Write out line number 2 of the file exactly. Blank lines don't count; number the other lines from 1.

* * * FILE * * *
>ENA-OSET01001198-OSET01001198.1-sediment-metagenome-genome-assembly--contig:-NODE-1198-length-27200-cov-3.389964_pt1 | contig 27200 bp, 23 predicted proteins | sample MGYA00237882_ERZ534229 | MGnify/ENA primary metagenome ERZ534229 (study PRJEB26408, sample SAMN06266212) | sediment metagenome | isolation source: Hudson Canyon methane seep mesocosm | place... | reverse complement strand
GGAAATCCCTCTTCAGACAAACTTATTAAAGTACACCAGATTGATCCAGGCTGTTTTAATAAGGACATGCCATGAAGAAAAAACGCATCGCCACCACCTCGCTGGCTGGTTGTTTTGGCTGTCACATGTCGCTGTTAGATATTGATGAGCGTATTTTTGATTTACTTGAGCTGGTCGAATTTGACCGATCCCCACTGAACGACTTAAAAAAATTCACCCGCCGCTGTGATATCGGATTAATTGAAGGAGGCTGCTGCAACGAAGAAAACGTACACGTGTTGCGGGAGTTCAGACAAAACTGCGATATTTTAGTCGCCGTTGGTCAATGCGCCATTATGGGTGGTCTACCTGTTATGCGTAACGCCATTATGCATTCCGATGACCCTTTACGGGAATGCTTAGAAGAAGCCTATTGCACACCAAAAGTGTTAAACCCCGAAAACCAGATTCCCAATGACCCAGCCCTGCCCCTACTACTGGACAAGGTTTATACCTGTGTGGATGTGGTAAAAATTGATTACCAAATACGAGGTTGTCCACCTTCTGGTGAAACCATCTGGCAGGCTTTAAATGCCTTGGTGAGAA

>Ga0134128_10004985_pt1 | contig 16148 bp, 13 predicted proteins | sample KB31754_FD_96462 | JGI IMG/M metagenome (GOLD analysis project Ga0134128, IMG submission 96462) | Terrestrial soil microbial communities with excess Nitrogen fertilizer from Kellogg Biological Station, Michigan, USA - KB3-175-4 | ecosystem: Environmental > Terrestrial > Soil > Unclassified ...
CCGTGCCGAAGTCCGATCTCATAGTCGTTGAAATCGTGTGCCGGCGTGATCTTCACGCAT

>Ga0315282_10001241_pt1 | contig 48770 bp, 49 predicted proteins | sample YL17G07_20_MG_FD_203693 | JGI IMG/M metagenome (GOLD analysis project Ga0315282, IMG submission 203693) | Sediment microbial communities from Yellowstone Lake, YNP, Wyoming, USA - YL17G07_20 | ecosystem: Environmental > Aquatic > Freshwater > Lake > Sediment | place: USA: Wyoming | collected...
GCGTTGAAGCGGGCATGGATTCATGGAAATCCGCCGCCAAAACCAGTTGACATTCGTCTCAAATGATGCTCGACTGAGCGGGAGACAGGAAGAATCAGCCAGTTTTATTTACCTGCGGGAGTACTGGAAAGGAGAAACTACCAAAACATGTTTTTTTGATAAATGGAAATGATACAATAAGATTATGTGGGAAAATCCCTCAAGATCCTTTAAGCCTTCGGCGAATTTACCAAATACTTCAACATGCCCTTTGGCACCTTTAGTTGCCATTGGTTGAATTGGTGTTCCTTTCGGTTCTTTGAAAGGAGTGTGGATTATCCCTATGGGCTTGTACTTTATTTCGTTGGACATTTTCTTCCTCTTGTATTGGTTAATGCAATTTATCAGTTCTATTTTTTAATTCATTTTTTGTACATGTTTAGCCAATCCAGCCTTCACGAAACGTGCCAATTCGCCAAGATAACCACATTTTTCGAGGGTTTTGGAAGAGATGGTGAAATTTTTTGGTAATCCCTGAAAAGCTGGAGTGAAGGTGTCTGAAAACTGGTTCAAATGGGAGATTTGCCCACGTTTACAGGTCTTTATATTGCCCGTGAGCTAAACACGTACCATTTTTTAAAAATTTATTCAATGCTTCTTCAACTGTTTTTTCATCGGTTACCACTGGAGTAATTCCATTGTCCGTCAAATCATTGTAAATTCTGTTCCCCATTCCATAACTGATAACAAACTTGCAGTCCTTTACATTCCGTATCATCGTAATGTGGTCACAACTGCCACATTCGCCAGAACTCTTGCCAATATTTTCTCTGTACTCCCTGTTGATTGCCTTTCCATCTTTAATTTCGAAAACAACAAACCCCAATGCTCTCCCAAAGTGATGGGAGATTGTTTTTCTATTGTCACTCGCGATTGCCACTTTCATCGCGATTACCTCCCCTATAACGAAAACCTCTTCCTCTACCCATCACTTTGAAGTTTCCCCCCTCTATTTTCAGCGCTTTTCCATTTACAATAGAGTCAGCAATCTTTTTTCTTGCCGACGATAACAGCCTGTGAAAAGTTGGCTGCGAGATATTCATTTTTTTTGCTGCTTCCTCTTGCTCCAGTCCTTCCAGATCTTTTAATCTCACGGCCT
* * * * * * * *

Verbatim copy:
GGAAATCCCTCTTCAGACAAACTTATTAAAGTACACCAGATTGATCCAGGCTGTTTTAATAAGGACATGCCATGAAGAAAAAACGCATCGCCACCACCTCGCTGGCTGGTTGTTTTGGCTGTCACATGTCGCTGTTAGATATTGATGAGCGTATTTTTGATTTACTTGAGCTGGTCGAATTTGACCGATCCCCACTGAACGACTTAAAAAAATTCACCCGCCGCTGTGATATCGGATTAATTGAAGGAGGCTGCTGCAACGAAGAAAACGTACACGTGTTGCGGGAGTTCAGACAAAACTGCGATATTTTAGTCGCCGTTGGTCAATGCGCCATTATGGGTGGTCTACCTGTTATGCGTAACGCCATTATGCATTCCGATGACCCTTTACGGGAATGCTTAGAAGAAGCCTATTGCACACCAAAAGTGTTAAACCCCGAAAACCAGATTCCCAATGACCCAGCCCTGCCCCTACTACTGGACAAGGTTTATACCTGTGTGGATGTGGTAAAAATTGATTACCAAATACGAGGTTGTCCACCTTCTGGTGAAACCATCTGGCAGGCTTTAAATGCCTTGGTGAGAA